A Winder man has a daily reminder of his dedication to work and service to his community when he steps into his Republic Services waste disposal truck.

Mike Juhan was named 2019 National Commercial Driver of the Year in May by the National Waste & Recycling Association.The award is given annually to drivers who “uphold the field of recycling and waste collection as an honorable occupation, and have conducted themselves and the vehicles and equipment they operate in a safe and responsible manner.”

Juhan drives for Republic Services — a U.S. recycling and non-hazardous solid waste disposal company.

In addition to receiving an award at the national conference, Juhan’s truck now has a decal of his name and accomplishment.

Juhan received the award last week during an awards program at the 2019 WasteExpo, which is the largest annual waste industry trade show in North America.

“Safety is the No. 1 priority at Republic Services,” President Jon Vander Ark said in a news release. “It’s why we continue to invest in our award-winning, best-in-class training program that enables our drivers across the country to continually improve. On behalf of our 36,000 employees across the country, I congratulate Mike and his family on this extraordinary recognition.”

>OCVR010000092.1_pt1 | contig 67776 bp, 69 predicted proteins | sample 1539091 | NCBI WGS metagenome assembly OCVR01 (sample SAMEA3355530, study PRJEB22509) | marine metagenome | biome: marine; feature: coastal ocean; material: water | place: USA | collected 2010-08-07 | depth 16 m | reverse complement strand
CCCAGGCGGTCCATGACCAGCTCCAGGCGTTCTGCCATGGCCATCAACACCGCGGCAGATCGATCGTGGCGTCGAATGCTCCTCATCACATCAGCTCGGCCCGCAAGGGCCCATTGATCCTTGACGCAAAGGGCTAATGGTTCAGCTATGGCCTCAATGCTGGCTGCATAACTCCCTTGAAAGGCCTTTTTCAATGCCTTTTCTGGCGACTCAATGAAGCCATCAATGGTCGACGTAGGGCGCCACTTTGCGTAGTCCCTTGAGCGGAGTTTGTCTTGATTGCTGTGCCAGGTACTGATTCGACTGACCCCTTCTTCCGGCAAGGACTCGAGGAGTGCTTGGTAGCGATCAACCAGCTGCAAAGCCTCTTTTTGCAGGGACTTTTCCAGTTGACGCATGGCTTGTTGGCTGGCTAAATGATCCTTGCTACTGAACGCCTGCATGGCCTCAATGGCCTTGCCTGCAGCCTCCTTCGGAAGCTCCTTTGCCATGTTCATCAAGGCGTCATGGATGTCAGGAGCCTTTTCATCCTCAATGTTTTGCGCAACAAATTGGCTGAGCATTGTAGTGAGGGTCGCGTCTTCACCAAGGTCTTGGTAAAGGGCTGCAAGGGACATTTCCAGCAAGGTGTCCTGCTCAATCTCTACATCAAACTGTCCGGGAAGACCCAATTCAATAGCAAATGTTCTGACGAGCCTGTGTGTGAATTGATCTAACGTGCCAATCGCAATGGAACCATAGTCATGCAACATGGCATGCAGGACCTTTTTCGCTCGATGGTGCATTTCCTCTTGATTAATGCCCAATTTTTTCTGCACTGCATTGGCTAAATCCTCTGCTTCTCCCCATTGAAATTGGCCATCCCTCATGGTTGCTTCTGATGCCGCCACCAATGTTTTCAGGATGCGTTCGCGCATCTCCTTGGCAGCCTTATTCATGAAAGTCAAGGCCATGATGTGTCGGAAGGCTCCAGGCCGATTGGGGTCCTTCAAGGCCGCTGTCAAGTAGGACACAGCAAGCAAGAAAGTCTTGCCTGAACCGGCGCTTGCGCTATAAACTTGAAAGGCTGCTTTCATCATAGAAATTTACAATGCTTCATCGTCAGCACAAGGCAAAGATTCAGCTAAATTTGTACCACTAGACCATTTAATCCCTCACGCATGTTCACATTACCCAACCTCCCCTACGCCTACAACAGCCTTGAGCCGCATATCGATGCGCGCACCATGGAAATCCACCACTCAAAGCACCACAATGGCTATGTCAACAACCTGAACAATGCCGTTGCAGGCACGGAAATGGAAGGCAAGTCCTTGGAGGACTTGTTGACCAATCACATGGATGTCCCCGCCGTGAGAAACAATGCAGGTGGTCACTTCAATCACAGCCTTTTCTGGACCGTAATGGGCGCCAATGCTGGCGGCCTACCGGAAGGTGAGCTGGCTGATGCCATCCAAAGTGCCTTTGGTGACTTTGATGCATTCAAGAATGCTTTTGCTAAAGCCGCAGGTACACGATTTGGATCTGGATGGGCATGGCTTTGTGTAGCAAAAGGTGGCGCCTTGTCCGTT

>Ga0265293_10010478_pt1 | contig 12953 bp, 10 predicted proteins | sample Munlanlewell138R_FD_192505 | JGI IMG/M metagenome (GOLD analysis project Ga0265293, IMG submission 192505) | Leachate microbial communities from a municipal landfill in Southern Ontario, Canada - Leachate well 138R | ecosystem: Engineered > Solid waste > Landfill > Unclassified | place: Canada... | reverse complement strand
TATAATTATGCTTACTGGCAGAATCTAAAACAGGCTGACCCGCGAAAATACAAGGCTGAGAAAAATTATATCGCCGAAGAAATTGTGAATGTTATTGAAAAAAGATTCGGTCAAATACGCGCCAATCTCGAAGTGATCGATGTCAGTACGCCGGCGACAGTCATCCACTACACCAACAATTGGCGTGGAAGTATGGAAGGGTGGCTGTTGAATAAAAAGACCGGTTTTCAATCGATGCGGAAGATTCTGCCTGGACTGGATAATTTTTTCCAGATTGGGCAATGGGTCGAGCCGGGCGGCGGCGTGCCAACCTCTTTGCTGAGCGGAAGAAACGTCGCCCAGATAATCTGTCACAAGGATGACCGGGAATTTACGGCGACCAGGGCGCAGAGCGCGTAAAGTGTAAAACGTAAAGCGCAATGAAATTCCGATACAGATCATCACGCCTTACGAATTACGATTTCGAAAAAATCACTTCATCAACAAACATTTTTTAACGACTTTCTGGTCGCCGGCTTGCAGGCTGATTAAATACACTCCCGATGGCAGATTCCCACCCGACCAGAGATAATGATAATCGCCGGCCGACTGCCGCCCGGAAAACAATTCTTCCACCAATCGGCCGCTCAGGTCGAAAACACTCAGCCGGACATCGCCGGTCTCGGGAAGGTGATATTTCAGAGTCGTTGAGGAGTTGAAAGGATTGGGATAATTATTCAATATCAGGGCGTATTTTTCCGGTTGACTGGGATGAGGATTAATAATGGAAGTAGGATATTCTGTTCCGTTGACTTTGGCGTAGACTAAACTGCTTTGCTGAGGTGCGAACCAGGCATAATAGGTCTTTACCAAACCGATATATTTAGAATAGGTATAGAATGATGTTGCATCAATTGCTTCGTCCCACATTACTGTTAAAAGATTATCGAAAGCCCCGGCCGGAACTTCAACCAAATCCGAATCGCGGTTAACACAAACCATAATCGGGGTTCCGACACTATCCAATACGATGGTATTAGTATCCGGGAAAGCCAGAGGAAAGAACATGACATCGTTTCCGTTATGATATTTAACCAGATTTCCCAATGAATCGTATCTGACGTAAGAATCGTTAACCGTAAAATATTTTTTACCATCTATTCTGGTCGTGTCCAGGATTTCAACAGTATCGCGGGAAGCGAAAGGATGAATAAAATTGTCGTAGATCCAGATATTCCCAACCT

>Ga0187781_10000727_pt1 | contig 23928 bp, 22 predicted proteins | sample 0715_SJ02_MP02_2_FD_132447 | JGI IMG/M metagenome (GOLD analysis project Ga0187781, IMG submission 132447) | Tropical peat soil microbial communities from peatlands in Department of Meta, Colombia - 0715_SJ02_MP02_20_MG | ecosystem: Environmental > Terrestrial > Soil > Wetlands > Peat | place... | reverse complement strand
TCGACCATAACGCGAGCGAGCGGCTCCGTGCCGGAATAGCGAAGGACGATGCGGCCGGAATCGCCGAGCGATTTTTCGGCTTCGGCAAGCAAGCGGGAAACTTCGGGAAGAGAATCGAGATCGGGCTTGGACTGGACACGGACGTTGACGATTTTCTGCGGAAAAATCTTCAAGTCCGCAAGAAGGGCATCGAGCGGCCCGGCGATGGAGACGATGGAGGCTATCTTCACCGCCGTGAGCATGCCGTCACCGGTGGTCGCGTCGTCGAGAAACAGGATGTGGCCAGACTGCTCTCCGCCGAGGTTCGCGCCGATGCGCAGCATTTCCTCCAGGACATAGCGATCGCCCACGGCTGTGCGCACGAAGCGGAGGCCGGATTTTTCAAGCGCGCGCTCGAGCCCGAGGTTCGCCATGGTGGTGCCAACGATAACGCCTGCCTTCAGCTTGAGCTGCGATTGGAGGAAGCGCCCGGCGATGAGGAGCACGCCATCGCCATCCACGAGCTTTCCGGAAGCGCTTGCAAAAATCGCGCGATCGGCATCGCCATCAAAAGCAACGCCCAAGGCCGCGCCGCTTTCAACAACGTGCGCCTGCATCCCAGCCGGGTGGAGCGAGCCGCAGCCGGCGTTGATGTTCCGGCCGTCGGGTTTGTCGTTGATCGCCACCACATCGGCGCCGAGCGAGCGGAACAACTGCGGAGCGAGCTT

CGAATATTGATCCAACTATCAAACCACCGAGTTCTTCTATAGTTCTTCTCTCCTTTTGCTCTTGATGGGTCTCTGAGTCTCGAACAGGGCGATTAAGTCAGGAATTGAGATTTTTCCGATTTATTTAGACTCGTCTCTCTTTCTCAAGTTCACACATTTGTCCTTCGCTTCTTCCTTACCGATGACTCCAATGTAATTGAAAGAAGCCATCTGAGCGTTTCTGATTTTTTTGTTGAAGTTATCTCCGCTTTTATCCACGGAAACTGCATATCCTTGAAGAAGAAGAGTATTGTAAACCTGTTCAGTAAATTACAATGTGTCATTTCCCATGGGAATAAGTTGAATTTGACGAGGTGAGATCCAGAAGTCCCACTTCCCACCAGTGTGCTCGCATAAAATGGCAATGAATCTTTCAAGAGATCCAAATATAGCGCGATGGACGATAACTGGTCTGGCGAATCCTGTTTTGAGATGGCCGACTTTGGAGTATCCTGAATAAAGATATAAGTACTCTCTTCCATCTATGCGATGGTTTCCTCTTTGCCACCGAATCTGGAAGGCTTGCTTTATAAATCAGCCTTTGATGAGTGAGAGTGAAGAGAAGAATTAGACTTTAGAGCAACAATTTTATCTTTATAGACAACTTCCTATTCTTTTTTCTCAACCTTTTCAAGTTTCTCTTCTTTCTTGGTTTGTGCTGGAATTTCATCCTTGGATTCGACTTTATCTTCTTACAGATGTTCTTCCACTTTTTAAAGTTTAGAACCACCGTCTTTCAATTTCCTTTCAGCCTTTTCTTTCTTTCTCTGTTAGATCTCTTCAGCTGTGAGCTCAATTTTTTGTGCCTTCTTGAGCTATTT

Juhan has spent more than 20 years in the waste disposal industry and has no preventable crashes or injuries on his record. He also the two-time reigning local ROAD-EO champion, a skills competition between Republic Services drivers.

He also shows commitment to his community. Juhan is a member of Republic’s SOS program that consists of volunteer drivers from across the country who are dispatched in the aftermath of natural disasters. When he is not driving a collection truck, Mike volunteers at the local food bank, teaches Sunday school and serves as a deacon in his church.

Republic Services handles recycling and waste disposal for more than 14 million customers in the U.S.

Taylor Denman is a reporter born and raised in Gwinnett County. He came back home to seize the rare opportunity of telling stories in the county he grew up in.